Ukraine's F-16 Fighting Falcons: A Game Changer Against Russia?

January 3, 2024 Topic: military Region: Europe Blog Brand: The Buzz Tags: F-16F-16 Fighting FalconUkraineWar In Ukraine

Ukraine's F-16 Fighting Falcons: A Game Changer Against Russia?

Ukraine receiving F-16 fighter jets means modern U.S. aircraft will be pitched against Russian aviation for the first time. But how much a of a difference will it make against Moscow? 


F-16 for Ukraine: How Much Will They Help Against Russia? Ever since Russian forces invaded Ukraine, Kyiv transmitted urgent signals for help to anyone who would listen. Ukraine needed anything it could get, including main battle tanks, infantry fighting vehicles, air defense systems, armored personnel carriers, drones, artillery guns, mortars, anti-tank weapons, bullets, guns, helmets, bulletproof vests, and even boots. 

Since then, the United States has led an international coalition of more than 40 countries that has provided tens of billions of dollars of security aid to Ukraine.


But what the Ukrainian leadership has repeatedly asked for is fighter jets—specifically F-16 Fighting Falcons. 

For months, Kyiv’s requests fell on deaf ears.

But things changed over the summer. The Ukrainian Air Force is now on track to receive several F-16 fighter jets from the Netherlands and Denmark.

The U.S., the country of origin of the F-16, has given the green light for the aircraft to be exported to Ukraine, while other countries, including the United Kingdom and Norway, contribute to the training of Ukrainian pilots.

But how much will these older fighter jets help in the war to stop Russia's aggression? 

The F-16 Fighting Falcon Over Ukraine 

The F-16 Fighting Falcon is a multi-role fighter jet equally capable in air-to-air and air-to-ground missions.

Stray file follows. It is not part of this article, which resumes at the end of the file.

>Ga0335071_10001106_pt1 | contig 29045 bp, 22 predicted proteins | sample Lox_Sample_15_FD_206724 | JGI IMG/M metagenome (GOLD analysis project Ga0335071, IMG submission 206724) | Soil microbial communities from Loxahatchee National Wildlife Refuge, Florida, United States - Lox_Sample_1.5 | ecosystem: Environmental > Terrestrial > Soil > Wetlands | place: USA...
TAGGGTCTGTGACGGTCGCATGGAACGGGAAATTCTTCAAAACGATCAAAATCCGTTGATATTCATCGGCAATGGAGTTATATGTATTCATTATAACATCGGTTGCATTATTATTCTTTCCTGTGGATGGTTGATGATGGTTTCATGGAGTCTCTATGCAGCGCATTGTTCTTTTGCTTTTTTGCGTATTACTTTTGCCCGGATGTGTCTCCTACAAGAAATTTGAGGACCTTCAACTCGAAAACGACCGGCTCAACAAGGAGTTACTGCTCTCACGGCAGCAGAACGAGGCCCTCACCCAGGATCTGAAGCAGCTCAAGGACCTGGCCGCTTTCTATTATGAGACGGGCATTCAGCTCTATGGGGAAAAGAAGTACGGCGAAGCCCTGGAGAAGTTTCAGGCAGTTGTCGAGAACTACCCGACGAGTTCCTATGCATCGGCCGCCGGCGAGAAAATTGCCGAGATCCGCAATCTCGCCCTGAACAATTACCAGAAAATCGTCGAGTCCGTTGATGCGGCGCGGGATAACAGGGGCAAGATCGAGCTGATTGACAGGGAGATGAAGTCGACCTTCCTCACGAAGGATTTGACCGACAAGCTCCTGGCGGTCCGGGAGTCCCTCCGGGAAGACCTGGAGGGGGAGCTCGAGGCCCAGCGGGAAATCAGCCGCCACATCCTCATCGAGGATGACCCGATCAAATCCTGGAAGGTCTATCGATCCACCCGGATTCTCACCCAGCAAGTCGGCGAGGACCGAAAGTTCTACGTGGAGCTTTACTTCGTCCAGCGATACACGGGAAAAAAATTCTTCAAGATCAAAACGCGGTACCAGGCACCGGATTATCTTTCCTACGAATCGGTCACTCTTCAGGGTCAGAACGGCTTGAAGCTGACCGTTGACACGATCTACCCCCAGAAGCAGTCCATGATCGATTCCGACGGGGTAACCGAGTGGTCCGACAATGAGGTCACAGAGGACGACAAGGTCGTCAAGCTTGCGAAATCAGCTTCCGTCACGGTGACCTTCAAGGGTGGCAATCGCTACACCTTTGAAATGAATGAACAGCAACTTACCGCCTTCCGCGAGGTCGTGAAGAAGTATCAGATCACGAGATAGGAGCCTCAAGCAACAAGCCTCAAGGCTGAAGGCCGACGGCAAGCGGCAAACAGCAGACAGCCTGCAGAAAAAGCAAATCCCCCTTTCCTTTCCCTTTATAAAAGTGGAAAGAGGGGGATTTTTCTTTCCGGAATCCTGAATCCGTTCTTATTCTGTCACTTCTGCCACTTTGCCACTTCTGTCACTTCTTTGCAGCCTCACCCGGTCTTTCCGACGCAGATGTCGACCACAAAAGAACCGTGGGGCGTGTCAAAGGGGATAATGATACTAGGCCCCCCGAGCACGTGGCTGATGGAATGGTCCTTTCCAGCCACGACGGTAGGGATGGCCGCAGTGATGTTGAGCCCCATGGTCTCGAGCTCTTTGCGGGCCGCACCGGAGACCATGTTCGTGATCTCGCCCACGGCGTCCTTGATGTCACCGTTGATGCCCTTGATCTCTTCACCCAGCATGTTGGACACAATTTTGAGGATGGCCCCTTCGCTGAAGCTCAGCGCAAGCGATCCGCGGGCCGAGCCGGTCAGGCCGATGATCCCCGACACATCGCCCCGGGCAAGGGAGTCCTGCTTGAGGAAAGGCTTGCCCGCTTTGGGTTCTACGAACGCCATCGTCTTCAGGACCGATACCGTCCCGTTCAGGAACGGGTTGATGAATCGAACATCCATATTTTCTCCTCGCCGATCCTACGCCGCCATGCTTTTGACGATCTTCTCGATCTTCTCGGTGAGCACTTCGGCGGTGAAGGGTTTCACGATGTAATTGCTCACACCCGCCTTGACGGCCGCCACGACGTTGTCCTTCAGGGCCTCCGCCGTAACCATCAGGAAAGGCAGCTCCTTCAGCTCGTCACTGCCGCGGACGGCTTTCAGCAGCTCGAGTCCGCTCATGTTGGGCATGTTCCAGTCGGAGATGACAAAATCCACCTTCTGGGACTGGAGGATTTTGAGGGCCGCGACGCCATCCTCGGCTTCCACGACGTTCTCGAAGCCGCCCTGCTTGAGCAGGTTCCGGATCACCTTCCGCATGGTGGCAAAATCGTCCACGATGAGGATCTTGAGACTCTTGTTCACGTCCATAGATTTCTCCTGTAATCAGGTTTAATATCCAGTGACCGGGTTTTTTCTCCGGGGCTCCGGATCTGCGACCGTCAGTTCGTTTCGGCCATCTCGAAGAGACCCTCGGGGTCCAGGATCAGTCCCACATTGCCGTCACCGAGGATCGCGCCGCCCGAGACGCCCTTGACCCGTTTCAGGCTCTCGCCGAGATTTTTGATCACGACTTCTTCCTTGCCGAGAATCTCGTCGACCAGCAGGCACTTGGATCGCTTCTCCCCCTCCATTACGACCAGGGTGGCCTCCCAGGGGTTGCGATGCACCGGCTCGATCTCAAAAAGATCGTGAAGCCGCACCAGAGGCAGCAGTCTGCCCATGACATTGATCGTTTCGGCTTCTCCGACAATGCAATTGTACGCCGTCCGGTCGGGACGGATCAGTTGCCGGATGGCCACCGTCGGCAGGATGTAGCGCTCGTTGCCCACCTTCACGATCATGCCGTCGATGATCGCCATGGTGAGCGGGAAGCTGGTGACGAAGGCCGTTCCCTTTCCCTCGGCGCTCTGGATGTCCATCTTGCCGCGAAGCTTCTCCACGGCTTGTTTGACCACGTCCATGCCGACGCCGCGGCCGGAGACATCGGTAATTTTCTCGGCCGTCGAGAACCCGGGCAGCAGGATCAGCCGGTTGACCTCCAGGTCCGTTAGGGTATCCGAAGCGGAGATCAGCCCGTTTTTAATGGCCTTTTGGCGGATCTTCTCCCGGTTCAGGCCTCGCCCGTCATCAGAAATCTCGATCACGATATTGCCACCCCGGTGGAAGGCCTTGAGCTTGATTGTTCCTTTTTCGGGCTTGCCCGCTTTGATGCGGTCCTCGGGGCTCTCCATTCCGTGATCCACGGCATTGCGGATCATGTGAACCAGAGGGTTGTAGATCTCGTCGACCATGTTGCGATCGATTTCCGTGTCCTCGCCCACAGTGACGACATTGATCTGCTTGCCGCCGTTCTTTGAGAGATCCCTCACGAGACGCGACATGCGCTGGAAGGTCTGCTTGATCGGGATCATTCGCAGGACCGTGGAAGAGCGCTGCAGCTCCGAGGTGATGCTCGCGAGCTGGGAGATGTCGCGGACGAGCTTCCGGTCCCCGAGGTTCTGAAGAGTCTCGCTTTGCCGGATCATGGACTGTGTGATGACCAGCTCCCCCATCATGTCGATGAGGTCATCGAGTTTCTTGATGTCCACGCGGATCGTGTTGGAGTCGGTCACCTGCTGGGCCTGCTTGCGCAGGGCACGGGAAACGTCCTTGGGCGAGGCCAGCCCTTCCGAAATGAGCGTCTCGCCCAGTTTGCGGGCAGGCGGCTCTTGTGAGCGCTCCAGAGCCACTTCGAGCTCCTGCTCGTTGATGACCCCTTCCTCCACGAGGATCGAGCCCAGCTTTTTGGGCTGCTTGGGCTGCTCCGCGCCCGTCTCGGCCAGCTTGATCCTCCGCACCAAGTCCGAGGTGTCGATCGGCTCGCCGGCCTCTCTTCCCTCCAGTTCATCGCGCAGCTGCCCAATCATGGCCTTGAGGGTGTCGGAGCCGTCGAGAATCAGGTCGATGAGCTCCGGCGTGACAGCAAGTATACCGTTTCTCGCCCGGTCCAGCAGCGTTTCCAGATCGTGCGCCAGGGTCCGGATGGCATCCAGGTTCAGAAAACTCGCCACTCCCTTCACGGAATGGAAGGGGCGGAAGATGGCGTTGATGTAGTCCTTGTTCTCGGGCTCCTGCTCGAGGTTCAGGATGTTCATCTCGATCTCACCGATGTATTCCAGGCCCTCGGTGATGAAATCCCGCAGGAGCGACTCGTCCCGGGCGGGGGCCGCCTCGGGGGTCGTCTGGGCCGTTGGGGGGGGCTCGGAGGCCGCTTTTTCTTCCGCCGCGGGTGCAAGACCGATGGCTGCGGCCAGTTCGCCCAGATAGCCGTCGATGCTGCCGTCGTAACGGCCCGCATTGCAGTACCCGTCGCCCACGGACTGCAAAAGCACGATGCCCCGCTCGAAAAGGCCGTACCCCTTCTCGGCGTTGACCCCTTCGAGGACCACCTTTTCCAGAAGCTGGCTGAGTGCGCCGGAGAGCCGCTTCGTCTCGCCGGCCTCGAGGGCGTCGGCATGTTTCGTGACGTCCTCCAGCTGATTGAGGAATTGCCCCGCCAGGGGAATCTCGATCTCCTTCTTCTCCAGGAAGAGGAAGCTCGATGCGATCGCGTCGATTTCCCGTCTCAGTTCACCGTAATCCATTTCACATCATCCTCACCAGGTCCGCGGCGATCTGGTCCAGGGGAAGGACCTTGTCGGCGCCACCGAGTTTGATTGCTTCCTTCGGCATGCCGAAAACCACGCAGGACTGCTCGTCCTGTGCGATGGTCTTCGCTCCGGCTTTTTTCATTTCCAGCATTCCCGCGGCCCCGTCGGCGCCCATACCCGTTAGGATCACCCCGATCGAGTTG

The aircraft can reach speeds of over 1,500 miles per hour and has an operational ceiling of 50,000 feet.

In an air-to-air role, the F-16 relies on agility, maneuverability, and combat radius, exceeding any pear threat aircraft, including Russian fighter jets.

Moreover, the F-16 has robust sensors that can locate and engage targets, including low-flying aircraft, in all weather conditions. 

In an air-to-ground role, the F-16 can deliver a wide array of munitions, including conventional bombs, laser-guided munitions, GPS-guided bombs, and stand-off munitions with accuracy in all weather conditions, even with no visual of the target.

Moreover, the fighter jet has an operational range of over 500 miles, which can prove particularly helpful if Ukraine plans long-range strikes deep within Russia. 

The Ukrainian Air Force will likely use its small fleet of F-16s cautiously. Equipped with the right air-to-air munitions, the F-16 can make Russian aircraft think twice before approaching the battlefield.

But where the aircraft can shine is in the suppression or destruction of Russian air defense systems, a mission set known as SEAD/DEAD. With the proper munitions, including the AGM-88 High-Speed Anti-Radiation Missile (HARM) already in the Ukrainian arsenal, Kyiv’s F-16 fighter jets can suppress Russian air defenses and open the way for other Ukrainian aircraft to conduct operations. 


Both sides have considerable air defense systems over the battlefield, restricting fighter jets and helicopters to either risky nap-of-the-earth flights or stand-off munitions fired from very long ranges. Indeed, since the war began (with some brief exceptions), no side has achieved air superiority over the battlefield, and that is one of the reasons for the lack of progress on the ground. 


Ukraine receiving F-16 fighter jets also means that modern U.S. aircraft will be pitched against Russian aviation for the first time.

But there is an essential caveat to the imminent operations of Ukrainian F-16s—it will take time for them to reach a level of proficiency as that of American and other Western pilots who have been flying the aircraft for decades.

About the Author

Stavros Atlamazoglou is a seasoned defense journalist specializing in special operations and a Hellenic Army veteran (national service with the 575th Marine Battalion and Army HQ). He holds a BA from Johns Hopkins University and an MA from the Johns Hopkins School of Advanced International Studies (SAIS). His work has been featured in Business Insider, Sandboxx, and SOFREP.

All images are Shutterstock.